The Northern Quota

News Live from Manchester
Menu

Women march through city centre to honour victims of domestic violence

  • Women wore red ponchos as they walked through the city centre
  • The names of women killed in the last 12 months were read out during the march
  • March takes place every year before International Day for the Elimination of Violence against Women

Activists marched through Manchester city centre to remember women who have been killed because of domestic violence.

More than 30 women gathered in Piccadilly Gardens to remember the victims of domestic violence by taking part in the #DeadWomenWalking march.

The march, which is now in its sixth year, was organised by Claire Moore who felt it was important to remember the women in the UK who are killed by men. 

Claire said: “I believe that domestic violence murders are preventable. We are let down, we are not believed. The warnings we disclose are not taken seriously and then when we die we hear the phrase lessons will be learnt.”

Domestic violence killings have reached a five year high, with 1 in 4 women being affected by domestic violence each year.

Claire added: “I think it’s important that we represent the women whose lives have been taken. We represent them today. Until lessons are learnt we are all dead women walking. I believe there is a systematic failure letting women down and it is costing us our lives. We need to raise awareness about how many of us experience domestic abuse.”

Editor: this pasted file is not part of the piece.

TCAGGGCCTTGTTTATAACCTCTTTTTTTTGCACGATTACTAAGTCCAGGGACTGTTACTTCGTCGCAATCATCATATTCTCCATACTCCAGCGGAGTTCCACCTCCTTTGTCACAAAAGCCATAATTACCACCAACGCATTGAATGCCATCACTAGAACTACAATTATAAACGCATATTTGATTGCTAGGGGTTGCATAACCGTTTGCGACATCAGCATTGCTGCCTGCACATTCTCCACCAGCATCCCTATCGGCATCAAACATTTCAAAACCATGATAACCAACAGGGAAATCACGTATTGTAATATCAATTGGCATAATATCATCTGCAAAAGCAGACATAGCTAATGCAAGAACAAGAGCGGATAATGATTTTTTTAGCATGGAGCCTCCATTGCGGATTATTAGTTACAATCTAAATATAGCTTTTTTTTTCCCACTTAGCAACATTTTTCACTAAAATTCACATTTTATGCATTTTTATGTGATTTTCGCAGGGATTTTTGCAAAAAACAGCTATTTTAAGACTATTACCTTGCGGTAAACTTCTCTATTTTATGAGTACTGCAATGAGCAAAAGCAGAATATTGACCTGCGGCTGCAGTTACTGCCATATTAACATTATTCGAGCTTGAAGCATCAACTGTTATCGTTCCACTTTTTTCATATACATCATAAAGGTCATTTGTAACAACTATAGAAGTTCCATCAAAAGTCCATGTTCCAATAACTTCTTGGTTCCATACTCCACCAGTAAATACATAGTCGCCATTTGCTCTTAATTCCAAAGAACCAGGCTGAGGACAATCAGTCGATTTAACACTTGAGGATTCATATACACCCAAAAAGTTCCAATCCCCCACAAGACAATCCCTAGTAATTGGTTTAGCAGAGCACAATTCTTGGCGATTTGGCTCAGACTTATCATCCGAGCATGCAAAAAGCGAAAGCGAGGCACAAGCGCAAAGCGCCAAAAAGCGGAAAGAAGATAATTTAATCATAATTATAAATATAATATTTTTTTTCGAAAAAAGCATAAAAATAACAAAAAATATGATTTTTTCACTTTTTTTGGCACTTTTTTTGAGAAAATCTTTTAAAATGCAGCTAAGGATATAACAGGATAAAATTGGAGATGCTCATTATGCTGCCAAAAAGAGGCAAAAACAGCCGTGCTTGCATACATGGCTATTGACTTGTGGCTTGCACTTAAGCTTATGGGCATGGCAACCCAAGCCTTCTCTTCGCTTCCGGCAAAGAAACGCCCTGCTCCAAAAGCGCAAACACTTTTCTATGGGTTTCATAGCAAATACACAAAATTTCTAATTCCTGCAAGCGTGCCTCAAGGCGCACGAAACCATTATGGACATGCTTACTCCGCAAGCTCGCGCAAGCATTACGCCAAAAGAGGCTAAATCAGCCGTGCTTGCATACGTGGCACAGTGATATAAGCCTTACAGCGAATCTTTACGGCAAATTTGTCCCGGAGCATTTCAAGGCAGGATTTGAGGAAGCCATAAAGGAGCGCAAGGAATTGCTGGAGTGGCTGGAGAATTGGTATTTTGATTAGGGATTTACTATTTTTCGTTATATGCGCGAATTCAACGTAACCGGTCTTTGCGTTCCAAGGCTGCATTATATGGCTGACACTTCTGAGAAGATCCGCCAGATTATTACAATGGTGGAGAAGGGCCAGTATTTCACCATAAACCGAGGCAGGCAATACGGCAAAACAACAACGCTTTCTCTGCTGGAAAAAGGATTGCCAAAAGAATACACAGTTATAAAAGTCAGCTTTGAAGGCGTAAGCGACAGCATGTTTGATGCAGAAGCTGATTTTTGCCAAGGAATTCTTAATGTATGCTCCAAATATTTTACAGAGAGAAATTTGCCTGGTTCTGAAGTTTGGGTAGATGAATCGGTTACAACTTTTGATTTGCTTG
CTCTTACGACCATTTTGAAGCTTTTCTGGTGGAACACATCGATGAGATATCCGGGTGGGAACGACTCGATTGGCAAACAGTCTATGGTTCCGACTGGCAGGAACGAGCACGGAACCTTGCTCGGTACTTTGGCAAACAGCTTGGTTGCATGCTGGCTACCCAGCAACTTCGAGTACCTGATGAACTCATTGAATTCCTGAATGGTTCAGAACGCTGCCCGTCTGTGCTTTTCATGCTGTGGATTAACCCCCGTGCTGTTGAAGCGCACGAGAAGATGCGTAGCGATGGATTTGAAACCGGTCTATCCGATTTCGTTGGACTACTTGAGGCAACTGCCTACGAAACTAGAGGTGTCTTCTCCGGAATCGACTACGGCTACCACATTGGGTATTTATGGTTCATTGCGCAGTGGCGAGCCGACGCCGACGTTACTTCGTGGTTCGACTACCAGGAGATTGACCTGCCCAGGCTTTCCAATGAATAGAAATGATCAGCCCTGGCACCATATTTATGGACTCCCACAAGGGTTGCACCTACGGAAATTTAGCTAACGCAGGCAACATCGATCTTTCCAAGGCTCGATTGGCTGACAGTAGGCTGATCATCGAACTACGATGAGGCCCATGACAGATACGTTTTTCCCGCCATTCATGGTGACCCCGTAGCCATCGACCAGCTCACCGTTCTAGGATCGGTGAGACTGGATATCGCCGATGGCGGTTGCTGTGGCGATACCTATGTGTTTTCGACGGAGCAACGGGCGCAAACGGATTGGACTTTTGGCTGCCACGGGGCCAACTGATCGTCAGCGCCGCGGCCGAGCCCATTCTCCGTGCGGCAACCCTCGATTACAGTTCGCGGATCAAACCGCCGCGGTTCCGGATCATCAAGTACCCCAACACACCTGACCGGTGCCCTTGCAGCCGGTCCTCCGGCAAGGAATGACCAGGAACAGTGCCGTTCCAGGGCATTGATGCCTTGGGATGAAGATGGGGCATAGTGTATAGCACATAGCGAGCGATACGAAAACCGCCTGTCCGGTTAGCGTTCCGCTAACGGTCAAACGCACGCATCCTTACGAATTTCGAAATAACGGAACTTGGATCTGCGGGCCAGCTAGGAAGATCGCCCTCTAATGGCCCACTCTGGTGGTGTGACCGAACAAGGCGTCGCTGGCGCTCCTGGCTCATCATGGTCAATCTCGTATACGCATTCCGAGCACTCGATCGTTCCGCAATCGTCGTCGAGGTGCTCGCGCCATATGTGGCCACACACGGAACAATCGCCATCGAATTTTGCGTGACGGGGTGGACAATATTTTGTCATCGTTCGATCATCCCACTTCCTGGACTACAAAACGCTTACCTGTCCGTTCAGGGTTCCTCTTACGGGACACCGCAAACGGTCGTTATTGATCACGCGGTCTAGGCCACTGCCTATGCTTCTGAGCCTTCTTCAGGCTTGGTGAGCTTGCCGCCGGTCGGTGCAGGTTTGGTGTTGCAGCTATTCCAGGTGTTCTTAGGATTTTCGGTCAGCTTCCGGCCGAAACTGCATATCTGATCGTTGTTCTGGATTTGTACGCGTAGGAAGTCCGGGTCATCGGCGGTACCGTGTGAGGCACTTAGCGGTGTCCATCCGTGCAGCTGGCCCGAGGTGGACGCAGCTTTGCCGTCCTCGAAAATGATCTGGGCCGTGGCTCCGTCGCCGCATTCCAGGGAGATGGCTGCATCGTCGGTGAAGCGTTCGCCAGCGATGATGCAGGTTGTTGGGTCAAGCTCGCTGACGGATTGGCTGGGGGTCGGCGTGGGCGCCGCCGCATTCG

Founder Claire Moore

The women wore red ponchos for the one mile walk which began and ended in Piccadilly Gardens. During the walk the names of all the women killed by known men in the last 12 months were read out.

Women are calling for changes in the way domestic violence is reported in the media.

One woman said: “We always see things reported as if men are completely and utterly not responsible. I think it’s really important that we get the women’s stories heard.

 “Your biggest risk as a woman in the UK is that you will be killed by a man that you know, which is a shocking statistic and that cross cuts across class, race and education levels. I think it’s important that we recognise that this is a really really serious problem. I hope things like this can raise awareness and honour the dead.”

The #DeadWomenWalking walk aims to raise awareness of the women behind the statistics of domestic violence murders. The march takes place every year on the Sunday before International Day for the Elimination of Violence against Women on 25 November.

Back to top